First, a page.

Report

Expand the U.S. Agenda toward Pakistan: Prospects for Peace and Stability Can Brighten

Bruce Riedel

Many forces combine in Pakistan to threaten global peace and security, rendering it the most dangerous country in today’s world. Violence is a dominant feature of the political landscape—most notably in the assassination of Benazir Bhutto in December 2007. The February 2008 elections, however, may have put Pakistan on a tortuous path toward democracy.

In most respects, the current administration’s policy toward Pakistan has not paid off. The next President must change the agenda and seek to alter the mood, by revamping Pakistani visions of America. Pakistani people must be persuaded that America supports democracy in their country and can be a long-term and reliable ally. They should feel that the struggle against Al Qa’eda and its allies is their war as well as ours.

Recommendations

The next President also should take advantage of opportunities to improve the security situation in South Asia by:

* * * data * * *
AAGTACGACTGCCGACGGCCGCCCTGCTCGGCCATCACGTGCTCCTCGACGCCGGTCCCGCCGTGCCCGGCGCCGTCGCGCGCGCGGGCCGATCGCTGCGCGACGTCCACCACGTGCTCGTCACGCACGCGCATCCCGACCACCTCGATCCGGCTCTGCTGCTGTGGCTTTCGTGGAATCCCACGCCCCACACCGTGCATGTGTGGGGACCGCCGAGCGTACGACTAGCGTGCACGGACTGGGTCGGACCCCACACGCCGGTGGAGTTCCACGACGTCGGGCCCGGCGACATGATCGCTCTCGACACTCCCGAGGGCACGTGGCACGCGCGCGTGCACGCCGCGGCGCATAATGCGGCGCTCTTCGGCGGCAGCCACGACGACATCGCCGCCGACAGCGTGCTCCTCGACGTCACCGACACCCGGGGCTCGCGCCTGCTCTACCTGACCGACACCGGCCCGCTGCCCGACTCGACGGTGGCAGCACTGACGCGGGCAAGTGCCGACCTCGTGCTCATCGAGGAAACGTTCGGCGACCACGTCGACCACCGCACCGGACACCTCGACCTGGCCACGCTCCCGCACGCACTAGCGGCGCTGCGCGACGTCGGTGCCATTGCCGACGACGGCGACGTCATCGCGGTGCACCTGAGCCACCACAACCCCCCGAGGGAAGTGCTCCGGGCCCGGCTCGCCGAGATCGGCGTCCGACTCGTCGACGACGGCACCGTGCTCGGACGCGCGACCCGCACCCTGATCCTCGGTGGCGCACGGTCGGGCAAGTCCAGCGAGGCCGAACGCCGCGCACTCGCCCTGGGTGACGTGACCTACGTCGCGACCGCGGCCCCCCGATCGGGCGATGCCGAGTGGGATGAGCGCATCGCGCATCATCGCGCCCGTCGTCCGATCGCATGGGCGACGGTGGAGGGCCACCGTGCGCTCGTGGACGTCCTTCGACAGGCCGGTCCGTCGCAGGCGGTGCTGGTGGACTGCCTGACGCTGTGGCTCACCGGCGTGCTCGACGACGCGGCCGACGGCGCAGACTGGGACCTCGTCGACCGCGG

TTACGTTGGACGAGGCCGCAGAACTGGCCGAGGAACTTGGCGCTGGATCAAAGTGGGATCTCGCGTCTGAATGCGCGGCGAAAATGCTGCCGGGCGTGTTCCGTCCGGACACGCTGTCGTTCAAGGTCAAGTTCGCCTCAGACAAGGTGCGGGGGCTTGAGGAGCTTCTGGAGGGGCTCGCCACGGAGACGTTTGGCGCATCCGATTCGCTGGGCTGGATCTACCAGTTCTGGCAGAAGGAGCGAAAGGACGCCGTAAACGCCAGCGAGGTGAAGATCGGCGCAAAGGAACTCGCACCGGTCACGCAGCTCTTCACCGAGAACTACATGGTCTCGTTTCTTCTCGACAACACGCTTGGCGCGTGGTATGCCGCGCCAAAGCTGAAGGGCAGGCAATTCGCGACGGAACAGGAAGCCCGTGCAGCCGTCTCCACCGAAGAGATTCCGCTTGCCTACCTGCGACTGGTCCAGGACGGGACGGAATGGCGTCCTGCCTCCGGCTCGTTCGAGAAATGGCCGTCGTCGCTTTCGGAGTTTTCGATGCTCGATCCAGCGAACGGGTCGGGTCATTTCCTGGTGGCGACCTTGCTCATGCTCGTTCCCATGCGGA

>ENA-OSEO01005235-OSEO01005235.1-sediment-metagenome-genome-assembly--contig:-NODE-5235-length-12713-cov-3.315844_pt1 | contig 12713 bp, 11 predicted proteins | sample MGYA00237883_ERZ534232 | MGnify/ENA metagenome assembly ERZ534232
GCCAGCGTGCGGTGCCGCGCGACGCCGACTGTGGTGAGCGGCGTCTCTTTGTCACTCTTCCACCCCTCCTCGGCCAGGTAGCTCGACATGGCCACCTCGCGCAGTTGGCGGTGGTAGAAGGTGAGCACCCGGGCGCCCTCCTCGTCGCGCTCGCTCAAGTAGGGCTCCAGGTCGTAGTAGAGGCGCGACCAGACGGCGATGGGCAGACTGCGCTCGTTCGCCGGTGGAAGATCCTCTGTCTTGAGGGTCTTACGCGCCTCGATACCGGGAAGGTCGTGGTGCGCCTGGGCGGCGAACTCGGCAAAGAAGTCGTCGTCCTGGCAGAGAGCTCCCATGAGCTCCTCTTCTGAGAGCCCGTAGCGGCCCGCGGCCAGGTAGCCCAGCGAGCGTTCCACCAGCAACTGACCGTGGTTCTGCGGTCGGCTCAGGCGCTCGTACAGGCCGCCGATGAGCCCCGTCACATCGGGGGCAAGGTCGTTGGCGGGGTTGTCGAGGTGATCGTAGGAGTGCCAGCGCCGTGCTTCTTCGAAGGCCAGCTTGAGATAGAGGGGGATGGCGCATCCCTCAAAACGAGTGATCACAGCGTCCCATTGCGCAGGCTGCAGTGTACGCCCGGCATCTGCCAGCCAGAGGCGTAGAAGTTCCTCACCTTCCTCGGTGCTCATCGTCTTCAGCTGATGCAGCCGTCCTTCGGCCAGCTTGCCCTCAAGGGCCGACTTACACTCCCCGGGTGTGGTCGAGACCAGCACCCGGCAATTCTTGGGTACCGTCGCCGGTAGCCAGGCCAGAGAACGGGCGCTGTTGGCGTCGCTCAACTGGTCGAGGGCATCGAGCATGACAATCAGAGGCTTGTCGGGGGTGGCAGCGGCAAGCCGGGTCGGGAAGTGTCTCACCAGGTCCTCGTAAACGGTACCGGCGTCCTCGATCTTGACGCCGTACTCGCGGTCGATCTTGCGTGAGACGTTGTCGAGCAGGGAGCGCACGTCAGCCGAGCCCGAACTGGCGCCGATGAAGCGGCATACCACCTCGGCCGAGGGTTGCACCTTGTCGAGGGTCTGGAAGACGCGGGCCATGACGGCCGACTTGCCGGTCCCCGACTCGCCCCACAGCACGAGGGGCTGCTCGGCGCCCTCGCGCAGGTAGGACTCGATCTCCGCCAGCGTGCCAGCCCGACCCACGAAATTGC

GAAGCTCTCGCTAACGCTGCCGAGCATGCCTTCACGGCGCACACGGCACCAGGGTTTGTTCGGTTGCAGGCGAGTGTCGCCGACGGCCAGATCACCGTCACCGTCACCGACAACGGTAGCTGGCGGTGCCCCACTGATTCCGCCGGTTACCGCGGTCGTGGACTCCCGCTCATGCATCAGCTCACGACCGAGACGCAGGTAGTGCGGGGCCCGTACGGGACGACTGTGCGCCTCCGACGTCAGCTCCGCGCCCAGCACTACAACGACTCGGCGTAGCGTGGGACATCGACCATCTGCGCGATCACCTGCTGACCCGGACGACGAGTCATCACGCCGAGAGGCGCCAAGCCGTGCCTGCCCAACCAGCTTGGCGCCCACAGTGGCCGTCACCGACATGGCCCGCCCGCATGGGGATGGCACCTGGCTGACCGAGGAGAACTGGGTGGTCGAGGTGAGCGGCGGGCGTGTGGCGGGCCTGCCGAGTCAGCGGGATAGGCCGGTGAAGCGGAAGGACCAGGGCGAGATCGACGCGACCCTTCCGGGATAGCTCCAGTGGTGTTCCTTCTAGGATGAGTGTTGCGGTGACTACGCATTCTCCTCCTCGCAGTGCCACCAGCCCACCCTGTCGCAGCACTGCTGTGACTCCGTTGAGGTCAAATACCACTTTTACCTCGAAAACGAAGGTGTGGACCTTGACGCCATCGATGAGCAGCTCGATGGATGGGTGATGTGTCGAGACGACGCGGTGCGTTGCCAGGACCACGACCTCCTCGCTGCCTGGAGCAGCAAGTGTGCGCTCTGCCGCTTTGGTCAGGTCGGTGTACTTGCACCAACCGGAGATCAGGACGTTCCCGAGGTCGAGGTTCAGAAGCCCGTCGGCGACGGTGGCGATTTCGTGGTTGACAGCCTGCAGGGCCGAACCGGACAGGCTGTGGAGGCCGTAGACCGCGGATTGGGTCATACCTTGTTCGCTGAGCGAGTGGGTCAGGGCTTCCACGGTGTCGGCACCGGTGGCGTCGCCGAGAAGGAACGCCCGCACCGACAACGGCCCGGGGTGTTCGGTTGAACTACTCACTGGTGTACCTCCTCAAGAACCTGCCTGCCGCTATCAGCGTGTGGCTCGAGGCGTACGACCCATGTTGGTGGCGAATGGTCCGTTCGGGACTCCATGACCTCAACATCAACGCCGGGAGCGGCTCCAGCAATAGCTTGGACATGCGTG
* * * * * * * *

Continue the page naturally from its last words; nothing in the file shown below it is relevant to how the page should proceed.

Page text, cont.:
• increasing and redirecting economic and military aid to Pakistan to strengthen the new democracy
  • working with Kabul and Islamabad to gain a public agreement, guaranteed by the United States, that the Durand Line, which is the disputed border between Afghanistan and Pakistan, can be altered only with the consent of both governments
  • quietly seeking an agreement between New Delhi and Islamabad on Kashmir, probably based on a formula that would make the Line of Control between Indian and Pakistani authority in Kashmir a permanent and normal international border (perhaps with minor modifications) and render it a permeable frontier, so that the Kashmiri people can live more normal lives, and
  • greatly intensifying efforts to ensure the security of Pakistan’s weapons arsenal, while avoiding reckless talk about using unilateral means to secure the Pakistani systems.

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